What to do when a Native American tribe doesn’t want to do business with your private security firm? One company has an answer: Remind them you were generous enough to promise the tribe’s kiddies a new children’s playground, and buy them trips to Disneyland and free iPods.
When Blackwater went looking for a place in San Diego County where it could train soldiers and law-enforcement officers in everything from sniper skills to combat-driving around 2006, it ran into a problem. Communities didn’t exactly want the controversial private security company, infamous for questionable killings of Iraqi civilians, anywhere near them.
But one Native American tribe, the Los Coyotes Band of Cahuilla and Cupeno Indians, was willing to hear Blackwater out. The isolated tribe, located near Warner Springs in California, had been struggling to squeeze out cash from its inhospitable land, reports the San Diego City Beat. The reservation’s landscape was even reminiscent of the terrain of Afghanistan. And so it was a gold mine for private military contractors that needed training grounds.
In 2008, Brian Bonfiglio, then a Blackwater executive, started talking to the tribe, according to court documents shared with Danger Room by the Beat. After he left Blackwater in 2009, he went on to sign a deal a year later with the tribal chairwoman, Francine Kupsch. Eagle Rock Training Center, the private military training facility Bonfiglio founded, was built on the reservation — with the tribe promised a cut of profits. In late 2010, the lease was extended until 2035.
Then Kupsch was replaced as the tribal chairperson. And the Interior Department said it would consider allowing Indian tribes to build casinos far from their reservations. The Los Coyotes tribe renewed its old calls for a casino. Now, they want the mercs out: In June, the tribe sent the company a 30-day notice to get off its land.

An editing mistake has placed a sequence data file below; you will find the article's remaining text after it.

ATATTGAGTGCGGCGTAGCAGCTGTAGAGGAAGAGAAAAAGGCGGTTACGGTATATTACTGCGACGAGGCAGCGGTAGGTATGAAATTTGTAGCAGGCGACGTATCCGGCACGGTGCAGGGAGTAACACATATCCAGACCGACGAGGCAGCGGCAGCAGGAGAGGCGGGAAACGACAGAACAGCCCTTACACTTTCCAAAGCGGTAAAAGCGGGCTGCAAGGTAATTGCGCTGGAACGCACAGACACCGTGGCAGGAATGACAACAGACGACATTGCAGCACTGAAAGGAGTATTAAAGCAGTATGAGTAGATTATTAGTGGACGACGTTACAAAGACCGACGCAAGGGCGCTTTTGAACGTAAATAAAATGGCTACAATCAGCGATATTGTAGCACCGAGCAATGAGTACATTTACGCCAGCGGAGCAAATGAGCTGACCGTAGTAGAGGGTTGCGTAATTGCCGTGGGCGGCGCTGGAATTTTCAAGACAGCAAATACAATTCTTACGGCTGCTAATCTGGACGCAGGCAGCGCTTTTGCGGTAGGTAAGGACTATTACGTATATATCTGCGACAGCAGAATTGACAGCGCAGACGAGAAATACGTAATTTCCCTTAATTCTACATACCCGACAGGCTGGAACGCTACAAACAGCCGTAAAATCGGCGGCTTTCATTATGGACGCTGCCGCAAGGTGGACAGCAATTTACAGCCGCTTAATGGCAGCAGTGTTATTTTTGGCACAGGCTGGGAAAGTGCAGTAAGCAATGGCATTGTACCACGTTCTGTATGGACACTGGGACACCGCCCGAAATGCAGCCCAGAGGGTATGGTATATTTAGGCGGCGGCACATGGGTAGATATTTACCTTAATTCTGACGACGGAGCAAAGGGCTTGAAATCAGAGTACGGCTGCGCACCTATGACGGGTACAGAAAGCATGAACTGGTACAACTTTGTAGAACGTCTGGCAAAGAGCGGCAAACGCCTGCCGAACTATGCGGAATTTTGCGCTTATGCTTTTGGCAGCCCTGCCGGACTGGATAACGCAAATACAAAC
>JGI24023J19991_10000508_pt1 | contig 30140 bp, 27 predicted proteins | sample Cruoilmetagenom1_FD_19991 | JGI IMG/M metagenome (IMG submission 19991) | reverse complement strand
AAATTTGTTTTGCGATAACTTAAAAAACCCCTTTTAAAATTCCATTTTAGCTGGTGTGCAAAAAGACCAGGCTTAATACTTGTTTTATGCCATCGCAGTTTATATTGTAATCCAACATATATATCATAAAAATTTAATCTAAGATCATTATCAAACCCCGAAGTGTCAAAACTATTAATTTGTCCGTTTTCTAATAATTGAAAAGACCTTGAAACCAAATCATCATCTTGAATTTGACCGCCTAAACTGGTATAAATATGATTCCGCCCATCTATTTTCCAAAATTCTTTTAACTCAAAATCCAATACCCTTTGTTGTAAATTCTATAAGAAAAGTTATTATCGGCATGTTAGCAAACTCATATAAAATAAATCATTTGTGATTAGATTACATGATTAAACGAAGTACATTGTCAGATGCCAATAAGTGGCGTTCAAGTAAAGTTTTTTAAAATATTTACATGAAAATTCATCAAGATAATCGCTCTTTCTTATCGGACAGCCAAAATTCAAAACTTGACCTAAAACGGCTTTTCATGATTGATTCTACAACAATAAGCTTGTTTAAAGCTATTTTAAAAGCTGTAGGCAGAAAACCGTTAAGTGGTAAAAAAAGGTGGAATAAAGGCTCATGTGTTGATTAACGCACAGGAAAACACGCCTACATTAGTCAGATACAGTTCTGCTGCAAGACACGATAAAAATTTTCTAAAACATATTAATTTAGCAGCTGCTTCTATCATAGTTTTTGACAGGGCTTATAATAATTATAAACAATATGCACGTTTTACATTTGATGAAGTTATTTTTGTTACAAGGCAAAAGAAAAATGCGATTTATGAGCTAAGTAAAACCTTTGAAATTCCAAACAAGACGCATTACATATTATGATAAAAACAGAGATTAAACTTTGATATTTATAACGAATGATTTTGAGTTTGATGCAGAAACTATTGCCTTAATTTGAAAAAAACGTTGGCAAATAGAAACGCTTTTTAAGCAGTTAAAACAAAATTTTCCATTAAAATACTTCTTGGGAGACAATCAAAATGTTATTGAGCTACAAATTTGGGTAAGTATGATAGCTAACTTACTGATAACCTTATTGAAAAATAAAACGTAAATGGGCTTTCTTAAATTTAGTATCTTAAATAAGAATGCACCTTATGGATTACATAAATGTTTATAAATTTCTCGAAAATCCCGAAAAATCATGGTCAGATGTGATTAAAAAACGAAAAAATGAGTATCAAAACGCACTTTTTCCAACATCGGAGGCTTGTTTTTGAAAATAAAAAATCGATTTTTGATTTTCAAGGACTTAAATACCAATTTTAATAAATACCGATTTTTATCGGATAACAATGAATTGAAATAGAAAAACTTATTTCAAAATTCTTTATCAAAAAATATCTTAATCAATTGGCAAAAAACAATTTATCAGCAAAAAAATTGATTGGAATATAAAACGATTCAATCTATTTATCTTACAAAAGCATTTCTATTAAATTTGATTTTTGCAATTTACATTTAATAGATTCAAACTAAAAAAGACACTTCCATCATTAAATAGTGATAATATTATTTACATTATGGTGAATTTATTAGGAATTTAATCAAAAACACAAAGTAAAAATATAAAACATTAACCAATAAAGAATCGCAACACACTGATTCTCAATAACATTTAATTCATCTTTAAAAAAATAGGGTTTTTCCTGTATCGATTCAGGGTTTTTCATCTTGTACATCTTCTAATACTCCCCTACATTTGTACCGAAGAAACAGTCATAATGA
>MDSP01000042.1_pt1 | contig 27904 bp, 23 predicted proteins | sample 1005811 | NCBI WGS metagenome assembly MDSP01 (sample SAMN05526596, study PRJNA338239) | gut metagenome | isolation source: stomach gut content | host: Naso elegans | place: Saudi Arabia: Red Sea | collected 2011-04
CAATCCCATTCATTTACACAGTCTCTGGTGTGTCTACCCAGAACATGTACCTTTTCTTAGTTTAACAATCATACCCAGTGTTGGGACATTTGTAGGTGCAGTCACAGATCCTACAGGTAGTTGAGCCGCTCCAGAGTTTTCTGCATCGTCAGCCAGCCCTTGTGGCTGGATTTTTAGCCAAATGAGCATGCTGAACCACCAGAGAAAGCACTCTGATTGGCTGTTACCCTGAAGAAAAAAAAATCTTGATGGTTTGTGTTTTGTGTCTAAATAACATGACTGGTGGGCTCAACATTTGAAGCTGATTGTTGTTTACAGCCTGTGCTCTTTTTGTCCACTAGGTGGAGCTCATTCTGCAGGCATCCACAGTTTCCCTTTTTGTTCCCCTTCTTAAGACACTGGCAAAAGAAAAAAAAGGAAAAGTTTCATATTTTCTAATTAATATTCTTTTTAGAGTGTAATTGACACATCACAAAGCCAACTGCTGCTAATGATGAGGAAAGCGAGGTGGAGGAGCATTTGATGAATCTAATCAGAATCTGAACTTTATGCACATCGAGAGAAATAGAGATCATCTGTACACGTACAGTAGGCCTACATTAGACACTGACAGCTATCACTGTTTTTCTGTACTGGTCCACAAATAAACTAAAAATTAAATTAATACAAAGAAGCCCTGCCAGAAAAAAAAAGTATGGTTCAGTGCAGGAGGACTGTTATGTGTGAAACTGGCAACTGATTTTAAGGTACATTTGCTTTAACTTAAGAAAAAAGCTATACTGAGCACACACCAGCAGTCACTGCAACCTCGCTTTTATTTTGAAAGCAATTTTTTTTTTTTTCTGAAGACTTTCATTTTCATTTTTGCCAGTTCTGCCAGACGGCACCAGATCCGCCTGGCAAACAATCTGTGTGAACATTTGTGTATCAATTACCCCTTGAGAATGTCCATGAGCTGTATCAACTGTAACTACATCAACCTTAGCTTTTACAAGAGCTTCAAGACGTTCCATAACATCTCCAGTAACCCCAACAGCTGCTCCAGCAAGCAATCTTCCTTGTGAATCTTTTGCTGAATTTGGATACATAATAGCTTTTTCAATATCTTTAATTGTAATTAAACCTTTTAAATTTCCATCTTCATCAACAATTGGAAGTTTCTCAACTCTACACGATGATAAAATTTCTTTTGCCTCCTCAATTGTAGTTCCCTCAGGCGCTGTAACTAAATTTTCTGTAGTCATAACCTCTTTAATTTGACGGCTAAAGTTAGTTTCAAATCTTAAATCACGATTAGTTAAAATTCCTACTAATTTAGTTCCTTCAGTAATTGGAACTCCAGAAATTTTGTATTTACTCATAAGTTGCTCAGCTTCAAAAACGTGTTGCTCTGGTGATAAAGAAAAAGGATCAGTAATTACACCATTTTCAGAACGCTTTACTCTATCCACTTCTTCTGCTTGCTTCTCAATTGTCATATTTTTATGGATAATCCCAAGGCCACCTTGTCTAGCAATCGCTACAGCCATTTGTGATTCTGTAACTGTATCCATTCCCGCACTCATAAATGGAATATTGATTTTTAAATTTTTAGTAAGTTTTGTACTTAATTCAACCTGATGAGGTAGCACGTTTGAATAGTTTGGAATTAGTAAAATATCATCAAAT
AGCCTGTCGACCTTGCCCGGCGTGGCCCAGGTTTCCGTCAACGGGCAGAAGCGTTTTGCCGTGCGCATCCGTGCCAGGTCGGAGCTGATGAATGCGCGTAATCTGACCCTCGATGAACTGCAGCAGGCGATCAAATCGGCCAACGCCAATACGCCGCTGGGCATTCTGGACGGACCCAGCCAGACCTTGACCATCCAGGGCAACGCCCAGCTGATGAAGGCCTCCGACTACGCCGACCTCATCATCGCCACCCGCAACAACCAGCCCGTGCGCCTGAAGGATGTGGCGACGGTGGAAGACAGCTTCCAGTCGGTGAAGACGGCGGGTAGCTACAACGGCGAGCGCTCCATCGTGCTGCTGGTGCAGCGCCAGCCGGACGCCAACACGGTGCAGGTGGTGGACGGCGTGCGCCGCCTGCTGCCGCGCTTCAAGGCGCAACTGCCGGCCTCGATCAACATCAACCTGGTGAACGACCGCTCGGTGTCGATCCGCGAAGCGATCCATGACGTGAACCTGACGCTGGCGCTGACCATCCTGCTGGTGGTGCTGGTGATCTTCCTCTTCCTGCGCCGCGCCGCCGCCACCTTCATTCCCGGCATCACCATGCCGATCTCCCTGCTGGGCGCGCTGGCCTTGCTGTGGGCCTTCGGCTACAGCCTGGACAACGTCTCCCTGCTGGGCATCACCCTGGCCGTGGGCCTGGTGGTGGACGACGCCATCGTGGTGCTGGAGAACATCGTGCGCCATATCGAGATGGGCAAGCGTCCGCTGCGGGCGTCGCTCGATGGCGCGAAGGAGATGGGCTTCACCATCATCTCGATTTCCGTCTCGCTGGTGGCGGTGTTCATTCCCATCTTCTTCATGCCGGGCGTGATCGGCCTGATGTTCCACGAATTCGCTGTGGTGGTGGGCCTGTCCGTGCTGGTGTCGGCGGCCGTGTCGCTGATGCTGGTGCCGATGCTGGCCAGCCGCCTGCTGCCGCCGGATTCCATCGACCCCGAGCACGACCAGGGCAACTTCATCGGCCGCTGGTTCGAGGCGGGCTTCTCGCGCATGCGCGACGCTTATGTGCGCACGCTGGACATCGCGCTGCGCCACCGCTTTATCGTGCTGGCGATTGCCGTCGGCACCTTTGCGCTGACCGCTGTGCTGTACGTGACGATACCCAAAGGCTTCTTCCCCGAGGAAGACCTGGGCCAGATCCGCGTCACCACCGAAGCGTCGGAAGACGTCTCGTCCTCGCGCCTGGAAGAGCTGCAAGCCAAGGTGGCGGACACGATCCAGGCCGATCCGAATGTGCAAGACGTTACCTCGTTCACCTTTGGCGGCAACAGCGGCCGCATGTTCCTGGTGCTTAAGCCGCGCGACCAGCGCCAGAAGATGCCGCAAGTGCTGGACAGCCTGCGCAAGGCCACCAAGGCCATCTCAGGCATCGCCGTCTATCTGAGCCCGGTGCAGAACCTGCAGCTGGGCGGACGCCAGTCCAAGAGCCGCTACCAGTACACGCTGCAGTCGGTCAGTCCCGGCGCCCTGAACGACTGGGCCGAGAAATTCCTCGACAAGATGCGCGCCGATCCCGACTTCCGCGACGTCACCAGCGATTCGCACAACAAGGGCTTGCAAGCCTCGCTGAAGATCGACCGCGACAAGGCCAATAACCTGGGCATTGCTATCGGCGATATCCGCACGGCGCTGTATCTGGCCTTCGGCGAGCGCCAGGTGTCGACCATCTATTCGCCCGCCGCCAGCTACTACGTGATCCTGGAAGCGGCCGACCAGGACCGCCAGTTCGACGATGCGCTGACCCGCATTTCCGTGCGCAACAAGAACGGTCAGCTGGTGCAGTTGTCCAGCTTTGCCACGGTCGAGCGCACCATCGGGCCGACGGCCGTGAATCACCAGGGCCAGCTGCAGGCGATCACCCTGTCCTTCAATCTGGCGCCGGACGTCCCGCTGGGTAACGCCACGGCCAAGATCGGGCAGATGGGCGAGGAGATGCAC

Over the course of the four-month stand-off, details about the things Eagle Rock used to win over the tribe have started to emerge. They include, according to the Beat, “$25,000 in revenue, a trip to Disneyland for tribal children, iPods for teen members at Christmas and employment for 17 tribal members. The firm also took credit for introducing an aspiring tribal filmmaker to Discovery Channel producers. In total, [Eagle Rock] says it’s invested $327,000 in new facilities and another $101,000 in the promised children’s park.”
Yes, that’s right. A children’s playground — just check out the sweet blueprints (or this sample, above). To get its lease extended till 2035, Eagle Rock promised a 1,250-square-foot tribal office, too. Tribal members who owned part of the land that would be turned into an asphalt driving track would get $500 in monthly rent. The agreement also included a waiver of the tribe’s right to sovereign immunity from the U.S. court system.
How valid the deal that the previous tribal chairman entered into is now an issue of contention. Lease agreements with Eagle Rock are void because they hadn’t been approved by the Bureau of Indian Affairs, the tribe now argues. Eagle Rock insists that the agreement — notably missing the tribe’s official stamp of approval — is valid. After a tribal member and former Eagle Rock employee allegedly stole the facility’s surveillance cameras and set a guard shack on fire, Eagle Rock’s been putting more heat on the tribe.
In the latest twist to the story: Eagle Rock told Danger Room on Thursday that Bonfiglio had left the company to move “closer to his family.” A company spokesperson added, “We look forward to continuing our partnership with the tribe and helping enhance the economic opportunities for its members.”
Photo: PACER, via Dave Maass, Wikimedia Commons